Broken Justice: Twelve

“Guards! Guards!” the Magistrate shouted as he tried to back out of his chair, instead falling to a quivering heap upon the floor.
Before the guards could act, Sabit leaped over the Magistrate to the third row. There, Qaansoole had drawn her bow and was already raising it, an arrow half-nocked. Her patched cloak fluttered in the breeze.
“You were so kind to show me how to use my own spear,” Sabit snarled, snatching the bow from the archer’s grasp, “allow me to return the favor.”
With bow in hand, Sabit charged back down the stands and leaped over the wall, into the arena. Landing on Illi’s broad shoulders, Sabit wrapped the bowstring around the man’s neck. The massive warrior flailed ineffectively against her, his range of motion confined by Sabit’s strong legs. The white flesh of Illi’s face turned red, then purple. The man staggered, dropped to his knees, then collapsed. The bowstring snapped as Illi’s head hit the sand. A silver horn sounded three clear notes, proclaiming victory.
As the Chegwin delegation cheered Sabit’s victory, the spear woman looked up into the stands, locking her gaze with Qaansoole. The weaponless archer glowered. Sabit tossed the bow up to her, the broken ends of string trailing uselessly in the breeze.
Sabit threw back her head and laughed. Allowing the crowd’s adulation wash over her, she paid no mind to the quiet, cloaked figure that watched her from the entrance to the champion’s quarters.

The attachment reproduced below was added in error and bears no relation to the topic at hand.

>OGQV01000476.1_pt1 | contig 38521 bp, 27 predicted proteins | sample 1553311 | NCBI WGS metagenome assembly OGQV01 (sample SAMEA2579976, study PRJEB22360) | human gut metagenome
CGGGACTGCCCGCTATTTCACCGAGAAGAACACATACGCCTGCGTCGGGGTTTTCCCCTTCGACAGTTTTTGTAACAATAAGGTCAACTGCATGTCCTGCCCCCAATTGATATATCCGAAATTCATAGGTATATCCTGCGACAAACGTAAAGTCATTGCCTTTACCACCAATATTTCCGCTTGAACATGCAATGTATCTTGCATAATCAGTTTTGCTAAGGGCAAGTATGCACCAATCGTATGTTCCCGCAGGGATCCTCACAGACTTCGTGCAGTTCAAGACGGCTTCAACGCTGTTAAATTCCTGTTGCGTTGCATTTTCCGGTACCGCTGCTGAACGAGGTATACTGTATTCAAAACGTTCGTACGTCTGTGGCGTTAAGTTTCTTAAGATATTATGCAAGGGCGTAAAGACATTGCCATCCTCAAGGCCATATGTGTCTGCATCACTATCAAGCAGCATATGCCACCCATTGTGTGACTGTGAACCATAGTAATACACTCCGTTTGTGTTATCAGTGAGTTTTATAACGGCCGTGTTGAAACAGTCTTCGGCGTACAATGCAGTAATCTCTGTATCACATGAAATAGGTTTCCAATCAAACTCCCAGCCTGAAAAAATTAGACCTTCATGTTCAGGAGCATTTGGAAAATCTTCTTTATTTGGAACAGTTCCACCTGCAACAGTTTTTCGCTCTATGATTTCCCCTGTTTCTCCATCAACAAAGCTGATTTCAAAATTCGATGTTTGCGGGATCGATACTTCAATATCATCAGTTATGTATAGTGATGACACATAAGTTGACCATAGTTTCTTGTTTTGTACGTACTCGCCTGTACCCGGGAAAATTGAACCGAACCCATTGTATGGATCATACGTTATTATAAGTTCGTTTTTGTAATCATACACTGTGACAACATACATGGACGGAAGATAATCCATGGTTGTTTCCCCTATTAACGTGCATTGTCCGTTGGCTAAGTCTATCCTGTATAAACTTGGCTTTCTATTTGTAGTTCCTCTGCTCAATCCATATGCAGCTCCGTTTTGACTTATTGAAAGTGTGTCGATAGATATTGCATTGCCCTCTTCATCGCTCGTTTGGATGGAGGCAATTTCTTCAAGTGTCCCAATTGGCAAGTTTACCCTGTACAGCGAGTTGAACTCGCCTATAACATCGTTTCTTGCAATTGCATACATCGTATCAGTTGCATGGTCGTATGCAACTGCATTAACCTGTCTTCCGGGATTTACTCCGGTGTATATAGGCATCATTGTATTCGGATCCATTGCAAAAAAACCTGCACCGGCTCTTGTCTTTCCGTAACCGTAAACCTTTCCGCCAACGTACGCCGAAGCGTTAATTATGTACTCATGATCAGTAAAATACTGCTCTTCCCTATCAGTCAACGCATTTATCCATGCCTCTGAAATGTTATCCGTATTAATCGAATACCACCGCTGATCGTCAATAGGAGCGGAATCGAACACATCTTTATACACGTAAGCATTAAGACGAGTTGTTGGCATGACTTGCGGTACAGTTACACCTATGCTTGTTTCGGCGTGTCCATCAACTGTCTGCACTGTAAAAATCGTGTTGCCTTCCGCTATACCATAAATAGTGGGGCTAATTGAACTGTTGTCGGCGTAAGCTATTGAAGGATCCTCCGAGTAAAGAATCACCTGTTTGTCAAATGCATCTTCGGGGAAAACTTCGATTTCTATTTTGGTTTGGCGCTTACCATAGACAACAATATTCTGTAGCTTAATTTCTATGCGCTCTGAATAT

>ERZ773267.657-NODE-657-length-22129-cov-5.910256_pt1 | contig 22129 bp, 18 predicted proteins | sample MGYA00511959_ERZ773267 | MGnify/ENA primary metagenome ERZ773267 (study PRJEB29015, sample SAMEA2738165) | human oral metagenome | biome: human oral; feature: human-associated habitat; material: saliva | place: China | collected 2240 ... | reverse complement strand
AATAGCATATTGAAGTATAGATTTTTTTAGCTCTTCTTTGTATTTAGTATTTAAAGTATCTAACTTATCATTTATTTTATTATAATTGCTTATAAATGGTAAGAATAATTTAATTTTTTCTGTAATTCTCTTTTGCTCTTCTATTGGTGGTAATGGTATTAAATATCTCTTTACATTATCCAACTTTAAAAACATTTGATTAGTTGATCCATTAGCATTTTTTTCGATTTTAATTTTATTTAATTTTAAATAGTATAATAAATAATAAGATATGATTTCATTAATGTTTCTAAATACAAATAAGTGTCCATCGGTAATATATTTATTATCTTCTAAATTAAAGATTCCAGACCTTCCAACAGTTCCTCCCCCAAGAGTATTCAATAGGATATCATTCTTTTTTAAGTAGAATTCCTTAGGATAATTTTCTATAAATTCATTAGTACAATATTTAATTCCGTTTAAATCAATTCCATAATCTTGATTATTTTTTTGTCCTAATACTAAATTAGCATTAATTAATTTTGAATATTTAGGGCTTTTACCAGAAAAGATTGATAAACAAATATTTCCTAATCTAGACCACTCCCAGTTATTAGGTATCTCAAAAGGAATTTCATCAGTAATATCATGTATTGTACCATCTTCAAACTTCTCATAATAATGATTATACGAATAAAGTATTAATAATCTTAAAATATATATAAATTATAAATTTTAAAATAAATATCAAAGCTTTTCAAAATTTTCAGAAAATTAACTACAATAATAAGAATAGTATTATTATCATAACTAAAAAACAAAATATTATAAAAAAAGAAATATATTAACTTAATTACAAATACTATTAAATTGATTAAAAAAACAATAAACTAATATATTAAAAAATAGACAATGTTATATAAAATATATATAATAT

—–
Wayfarings of Sabit: Isle of the Wicked is copyright (c) 2016 by Michael S. Miller. All rights reserved. New chapters post every weekday. You can support this and other stories on Patreon: https://patreon.com/michaelsmiller or http://ipressgames.com/fiction/

Broken Justice: Eleven

Illi’s mallet was carved like the head of a great fish—curling tail giving rise to spikes on the back end, gaping jaws full of jagged teeth on the front. Sabit could see every carved scale upon its surface as the weapon whistled within a finger length of her face.
Before the massive warrior could adjust his grip for the backswing, Sabit struck. Charging in close, she smashed the shaft of her spear into the back of Illi’s thick right arm. A bright red welt bloomed in stark contrast against the man’s pale skin as he roared in pain. Illi’s backswing was slow and Sabit dodged out of the way without difficulty.
The delegation from Chegwin cheered. Sabit thrust her spear point toward her opponent’s face. Illi brushed it aside with a single, meaty hand. He stepped toward Sabit while the spear woman was off-balance, causing Sabit to fall back to stay out of the range of his deadly mallet.